Within my first few days in St. Louis, my friend’s mother, Rosalie Siegel, e-mailed me to say she loved my novel—ebullience I wasn’t expecting after a number of “Thanks-but-not-for-us” rejections. She responded very personally to it and had a long history in publishing. I felt she would work hardest for me, and signed on with her.


Bolstered by another injection of ignorance, I assumed the literary world would soon be my oyster. Not quite; despite Rosalie’s great enthusiasm, persistence, and insightful editorial guidance, all the publishers we submitted the manuscript to passed on it, though we came tantalizingly close at a few places. After three rounds, we had exhausted her roster of major and indie publishing houses.

I was devastated, but, in a rare display of overcoming adversity, decided to learn from the experience rather than wallow. The first novel was too small, too jejune—comments several declining editors had made and which Rosalie, tactfully, shared with me, with the belief that it’s better for writers to know why editors do or don’t respond to their work. I began a new novel, called Kapitoil, at the end of my first year in the MFA program. Two years later, after I had graduated from the program and was teaching undergrads in St. Louis, we submitted it.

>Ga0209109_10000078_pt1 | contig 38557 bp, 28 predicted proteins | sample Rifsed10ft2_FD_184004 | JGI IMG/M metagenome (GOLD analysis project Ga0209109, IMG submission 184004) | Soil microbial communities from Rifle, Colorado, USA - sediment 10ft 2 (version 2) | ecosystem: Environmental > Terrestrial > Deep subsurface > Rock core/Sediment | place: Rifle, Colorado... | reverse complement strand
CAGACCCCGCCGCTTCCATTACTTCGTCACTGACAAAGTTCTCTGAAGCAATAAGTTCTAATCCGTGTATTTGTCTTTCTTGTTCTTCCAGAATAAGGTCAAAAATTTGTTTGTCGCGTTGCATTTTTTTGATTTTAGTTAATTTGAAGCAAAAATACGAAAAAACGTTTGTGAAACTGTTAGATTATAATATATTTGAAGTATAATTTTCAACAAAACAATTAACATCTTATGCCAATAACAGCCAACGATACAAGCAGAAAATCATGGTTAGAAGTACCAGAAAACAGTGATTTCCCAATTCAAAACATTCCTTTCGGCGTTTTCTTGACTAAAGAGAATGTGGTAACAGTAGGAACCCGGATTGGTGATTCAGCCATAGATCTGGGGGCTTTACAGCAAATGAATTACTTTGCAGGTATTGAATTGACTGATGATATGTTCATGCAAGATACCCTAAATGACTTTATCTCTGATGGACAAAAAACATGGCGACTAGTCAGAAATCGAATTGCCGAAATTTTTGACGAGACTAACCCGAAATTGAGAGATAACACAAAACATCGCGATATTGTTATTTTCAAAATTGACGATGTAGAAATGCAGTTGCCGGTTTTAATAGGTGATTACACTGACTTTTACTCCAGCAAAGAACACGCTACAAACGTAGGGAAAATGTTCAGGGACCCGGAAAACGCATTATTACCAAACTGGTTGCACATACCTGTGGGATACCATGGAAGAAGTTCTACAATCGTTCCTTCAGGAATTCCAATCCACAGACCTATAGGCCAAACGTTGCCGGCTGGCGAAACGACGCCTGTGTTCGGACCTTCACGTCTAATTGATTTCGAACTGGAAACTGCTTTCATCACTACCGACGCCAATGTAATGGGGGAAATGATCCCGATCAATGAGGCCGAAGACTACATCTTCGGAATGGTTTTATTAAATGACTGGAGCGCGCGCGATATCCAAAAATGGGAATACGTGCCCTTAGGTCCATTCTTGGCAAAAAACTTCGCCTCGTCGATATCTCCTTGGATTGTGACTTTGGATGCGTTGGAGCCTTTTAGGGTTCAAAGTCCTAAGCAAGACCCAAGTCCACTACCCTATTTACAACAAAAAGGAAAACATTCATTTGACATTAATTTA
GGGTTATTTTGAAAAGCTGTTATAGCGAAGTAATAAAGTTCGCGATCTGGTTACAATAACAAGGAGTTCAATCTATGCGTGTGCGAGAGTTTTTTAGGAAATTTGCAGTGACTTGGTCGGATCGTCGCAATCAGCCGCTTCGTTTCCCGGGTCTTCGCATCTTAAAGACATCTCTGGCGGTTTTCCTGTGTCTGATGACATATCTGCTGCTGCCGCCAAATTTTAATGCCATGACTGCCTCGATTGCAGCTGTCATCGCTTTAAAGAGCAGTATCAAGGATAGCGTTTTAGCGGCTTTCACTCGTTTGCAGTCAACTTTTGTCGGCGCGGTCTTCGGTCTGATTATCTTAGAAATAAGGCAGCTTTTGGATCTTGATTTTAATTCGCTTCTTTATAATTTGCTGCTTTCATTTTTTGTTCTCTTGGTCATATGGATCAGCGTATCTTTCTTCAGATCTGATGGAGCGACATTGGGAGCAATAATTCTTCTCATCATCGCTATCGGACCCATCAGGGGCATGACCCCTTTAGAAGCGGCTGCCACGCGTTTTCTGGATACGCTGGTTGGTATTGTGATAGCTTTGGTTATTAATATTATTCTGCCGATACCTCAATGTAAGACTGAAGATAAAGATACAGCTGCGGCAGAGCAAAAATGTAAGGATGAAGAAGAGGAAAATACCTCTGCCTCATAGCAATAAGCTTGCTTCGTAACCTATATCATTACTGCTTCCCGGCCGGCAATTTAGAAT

And guess what? It met another thunderous round of rejections—and this time it didn’t even come all that close. This blow was much harder to take. I was 29, with two seemingly failed novels under my belt; not quite the end of the world, but not an auspicious way to close out my third decade on earth, either.


With Rosalie’s encouragement, I revised Kapitoil that spring and summer, especially the second half. In November 2009, the second draft was ready to go. Unfortunately, it coincided with the financial crash and a time of severe bloodletting in the publishing industry.

But Rosalie believed in the novel and sent it out. And, to my shock and relief, several houses wanted to publish it. We eventually went with the Harper Perennial imprint of HarperCollins, and Kapitoil came out this past April.